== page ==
Business & Finance Small Business

Differences Between Llc And Llp

Limited liability companies are attractive to small-business owners because of their liability-shielding benefits and the ease of formation and ongoing administration. Like business owners in other industries, more professional service firms are choosing the LLC structure. Limited liability partnerships are still attractive, however, as they also offer liability protection, ease of creation and limited administrative reporting requirements.

Limited Liability Company

An LLC is a business structure created under state laws. LLCs offers liability protection similar to a corporation with the flexibility, low administrative oversight, and tax benefits like that of a partnership. Depending on the state in which the LLC is organized, LLCs can one or two or more owners. An LLC with one owner is called a single-member LLC; two or members, a multi-member LLC. Members liability for all business conducted on the LLCs behalf is limited to their investment, assuming no member personally guaranteed any business debt.

Limited Liability Partnership

An LLP is a form of general partnership. It is a business that typically provides professional services. Law firms, accounting firms, architectural firms, and engineering firms are all often organized as LLPs. Although LLPs do not technically have limited partners, one general partner is not responsible for the another partners misconduct unless that partner participated with or directly supervised the negligent partner. To create an LLP, you must file an application for registration with your Secretary of State.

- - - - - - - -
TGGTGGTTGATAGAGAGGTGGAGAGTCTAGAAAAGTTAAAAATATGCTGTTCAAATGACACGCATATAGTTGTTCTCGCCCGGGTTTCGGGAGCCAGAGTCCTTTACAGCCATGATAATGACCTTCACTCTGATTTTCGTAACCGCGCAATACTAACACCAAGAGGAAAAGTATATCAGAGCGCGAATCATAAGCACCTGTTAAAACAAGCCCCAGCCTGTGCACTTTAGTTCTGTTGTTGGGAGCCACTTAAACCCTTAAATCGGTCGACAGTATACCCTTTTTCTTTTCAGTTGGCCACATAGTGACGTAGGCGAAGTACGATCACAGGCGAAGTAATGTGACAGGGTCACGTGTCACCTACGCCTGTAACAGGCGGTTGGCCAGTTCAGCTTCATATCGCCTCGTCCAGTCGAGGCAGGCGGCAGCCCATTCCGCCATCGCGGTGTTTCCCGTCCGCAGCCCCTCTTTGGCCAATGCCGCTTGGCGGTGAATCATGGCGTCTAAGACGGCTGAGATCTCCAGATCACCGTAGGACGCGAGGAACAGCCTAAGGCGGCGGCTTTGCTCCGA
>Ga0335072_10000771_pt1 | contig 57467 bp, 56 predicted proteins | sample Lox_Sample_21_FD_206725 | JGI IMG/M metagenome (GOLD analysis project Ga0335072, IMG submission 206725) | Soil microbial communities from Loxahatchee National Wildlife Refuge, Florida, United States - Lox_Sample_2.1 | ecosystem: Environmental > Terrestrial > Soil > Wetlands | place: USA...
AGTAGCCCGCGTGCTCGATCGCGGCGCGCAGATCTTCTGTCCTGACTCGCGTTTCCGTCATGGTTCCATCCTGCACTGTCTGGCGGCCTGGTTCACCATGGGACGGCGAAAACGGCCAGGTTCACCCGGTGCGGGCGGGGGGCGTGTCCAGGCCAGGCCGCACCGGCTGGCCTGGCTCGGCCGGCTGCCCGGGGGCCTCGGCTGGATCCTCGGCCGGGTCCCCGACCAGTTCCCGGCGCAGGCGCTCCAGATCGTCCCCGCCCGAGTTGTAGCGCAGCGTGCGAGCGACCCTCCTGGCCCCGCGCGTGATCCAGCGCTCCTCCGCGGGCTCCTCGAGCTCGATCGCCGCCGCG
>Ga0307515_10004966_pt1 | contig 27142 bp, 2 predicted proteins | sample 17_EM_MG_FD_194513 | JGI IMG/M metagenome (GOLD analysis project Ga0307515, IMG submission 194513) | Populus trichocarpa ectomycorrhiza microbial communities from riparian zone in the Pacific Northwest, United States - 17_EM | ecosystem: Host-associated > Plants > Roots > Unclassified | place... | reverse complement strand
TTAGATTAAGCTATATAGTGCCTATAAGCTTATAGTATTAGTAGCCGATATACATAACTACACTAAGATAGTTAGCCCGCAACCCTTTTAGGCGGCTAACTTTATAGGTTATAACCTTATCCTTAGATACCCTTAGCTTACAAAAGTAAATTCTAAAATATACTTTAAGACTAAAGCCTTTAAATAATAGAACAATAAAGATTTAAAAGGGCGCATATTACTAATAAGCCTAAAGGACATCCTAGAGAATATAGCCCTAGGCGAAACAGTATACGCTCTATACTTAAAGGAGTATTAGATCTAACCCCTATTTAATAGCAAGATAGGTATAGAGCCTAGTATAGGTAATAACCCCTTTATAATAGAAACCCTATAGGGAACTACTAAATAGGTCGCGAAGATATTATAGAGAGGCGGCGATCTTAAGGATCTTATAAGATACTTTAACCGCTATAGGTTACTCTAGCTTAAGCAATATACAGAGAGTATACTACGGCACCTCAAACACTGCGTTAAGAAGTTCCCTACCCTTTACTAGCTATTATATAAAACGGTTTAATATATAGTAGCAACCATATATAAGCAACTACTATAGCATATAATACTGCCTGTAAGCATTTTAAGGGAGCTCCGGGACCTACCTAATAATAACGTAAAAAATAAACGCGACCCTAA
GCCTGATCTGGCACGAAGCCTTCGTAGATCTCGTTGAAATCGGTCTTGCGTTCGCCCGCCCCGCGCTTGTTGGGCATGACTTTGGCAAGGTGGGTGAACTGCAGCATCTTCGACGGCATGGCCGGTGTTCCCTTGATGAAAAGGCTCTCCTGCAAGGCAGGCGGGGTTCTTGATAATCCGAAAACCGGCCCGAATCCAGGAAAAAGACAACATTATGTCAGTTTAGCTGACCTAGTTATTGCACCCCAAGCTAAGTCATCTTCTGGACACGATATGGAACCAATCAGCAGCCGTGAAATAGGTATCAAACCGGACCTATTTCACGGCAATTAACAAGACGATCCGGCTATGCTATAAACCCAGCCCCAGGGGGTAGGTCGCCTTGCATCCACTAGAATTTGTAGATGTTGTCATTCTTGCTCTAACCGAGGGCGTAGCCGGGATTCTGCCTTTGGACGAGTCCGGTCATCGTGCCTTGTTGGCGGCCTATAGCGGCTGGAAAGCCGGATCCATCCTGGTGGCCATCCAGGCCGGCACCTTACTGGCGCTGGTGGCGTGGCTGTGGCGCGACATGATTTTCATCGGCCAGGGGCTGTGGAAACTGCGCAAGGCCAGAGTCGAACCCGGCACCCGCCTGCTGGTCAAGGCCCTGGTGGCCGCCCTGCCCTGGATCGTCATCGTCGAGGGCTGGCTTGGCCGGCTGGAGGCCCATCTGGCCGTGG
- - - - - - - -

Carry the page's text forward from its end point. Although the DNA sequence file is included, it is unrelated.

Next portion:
Tax Treatment

Both LLCs and LLPs are not taxed at the business entity level. The partners and the members, respectively, are taxed on their proportionate share of the profit or loss distributions as noted on their personal tax returns. However, an LLC can file an election with the IRS to be taxed as a corporation. If the election is accepted, then an LLC will be taxed as a separate business entity.

More on Liability

LLC members incur no liability for the action of other members. However, the extent of liability protection provided by an LLP depends on the state. In addition to liabilities arising from malpractice errors, omissions, negligence - some states offer liability protection for debts and other obligations. A number of states require that LLPs maintain a minimum level of business insurance.

Administrative Requirements

LLCs are created by filing Articles of Organization. Both LLCs and LLPs require annual renewals with the Secretary of State to remain an ongoing enterprise. An LLC conducts its business with members using an Operating Agreement; an LLP uses a . Neither an LLC nor an LLP require annual member or partner meetings or that meeting minutes be kept. For both structures, however, critical decisions affecting the business should be documented to ensure the corporate veil is not pierced.

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